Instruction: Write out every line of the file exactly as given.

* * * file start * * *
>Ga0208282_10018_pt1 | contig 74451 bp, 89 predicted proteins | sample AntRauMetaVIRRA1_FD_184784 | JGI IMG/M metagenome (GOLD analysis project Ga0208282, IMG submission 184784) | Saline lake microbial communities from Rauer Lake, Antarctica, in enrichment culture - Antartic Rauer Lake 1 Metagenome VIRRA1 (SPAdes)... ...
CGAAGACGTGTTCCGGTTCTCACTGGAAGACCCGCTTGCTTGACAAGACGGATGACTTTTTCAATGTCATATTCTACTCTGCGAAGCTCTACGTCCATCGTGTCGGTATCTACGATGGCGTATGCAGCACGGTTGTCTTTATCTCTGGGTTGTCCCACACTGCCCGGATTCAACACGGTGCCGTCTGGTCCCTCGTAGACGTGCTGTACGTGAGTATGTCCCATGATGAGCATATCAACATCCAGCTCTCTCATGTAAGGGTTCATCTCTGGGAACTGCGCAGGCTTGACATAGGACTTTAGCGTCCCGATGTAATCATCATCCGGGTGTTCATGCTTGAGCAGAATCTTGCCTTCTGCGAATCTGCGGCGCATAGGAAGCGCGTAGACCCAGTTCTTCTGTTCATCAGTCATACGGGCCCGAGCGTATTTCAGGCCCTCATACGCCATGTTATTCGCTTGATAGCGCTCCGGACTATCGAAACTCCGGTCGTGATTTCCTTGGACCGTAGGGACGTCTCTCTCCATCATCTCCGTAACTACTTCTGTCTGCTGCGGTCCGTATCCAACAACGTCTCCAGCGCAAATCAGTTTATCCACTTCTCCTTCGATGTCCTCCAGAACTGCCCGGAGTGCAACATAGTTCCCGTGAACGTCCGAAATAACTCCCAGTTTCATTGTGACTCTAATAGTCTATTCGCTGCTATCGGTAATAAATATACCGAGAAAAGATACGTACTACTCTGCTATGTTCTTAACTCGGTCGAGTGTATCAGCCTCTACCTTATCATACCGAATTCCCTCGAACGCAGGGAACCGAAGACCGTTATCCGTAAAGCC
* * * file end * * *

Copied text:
>Ga0208282_10018_pt1 | contig 74451 bp, 89 predicted proteins | sample AntRauMetaVIRRA1_FD_184784 | JGI IMG/M metagenome (GOLD analysis project Ga0208282, IMG submission 184784) | Saline lake microbial communities from Rauer Lake, Antarctica, in enrichment culture - Antartic Rauer Lake 1 Metagenome VIRRA1 (SPAdes)... ...
CGAAGACGTGTTCCGGTTCTCACTGGAAGACCCGCTTGCTTGACAAGACGGATGACTTTTTCAATGTCATATTCTACTCTGCGAAGCTCTACGTCCATCGTGTCGGTATCTACGATGGCGTATGCAGCACGGTTGTCTTTATCTCTGGGTTGTCCCACACTGCCCGGATTCAACACGGTGCCGTCTGGTCCCTCGTAGACGTGCTGTACGTGAGTATGTCCCATGATGAGCATATCAACATCCAGCTCTCTCATGTAAGGGTTCATCTCTGGGAACTGCGCAGGCTTGACATAGGACTTTAGCGTCCCGATGTAATCATCATCCGGGTGTTCATGCTTGAGCAGAATCTTGCCTTCTGCGAATCTGCGGCGCATAGGAAGCGCGTAGACCCAGTTCTTCTGTTCATCAGTCATACGGGCCCGAGCGTATTTCAGGCCCTCATACGCCATGTTATTCGCTTGATAGCGCTCCGGACTATCGAAACTCCGGTCGTGATTTCCTTGGACCGTAGGGACGTCTCTCTCCATCATCTCCGTAACTACTTCTGTCTGCTGCGGTCCGTATCCAACAACGTCTCCAGCGCAAATCAGTTTATCCACTTCTCCTTCGATGTCCTCCAGAACTGCCCGGAGTGCAACATAGTTCCCGTGAACGTCCGAAATAACTCCCAGTTTCATTGTGACTCTAATAGTCTATTCGCTGCTATCGGTAATAAATATACCGAGAAAAGATACGTACTACTCTGCTATGTTCTTAACTCGGTCGAGTGTATCAGCCTCTACCTTATCATACCGAATTCCCTCGAACGCAGGGAACCGAAGACCGTTATCCGTAAAGCC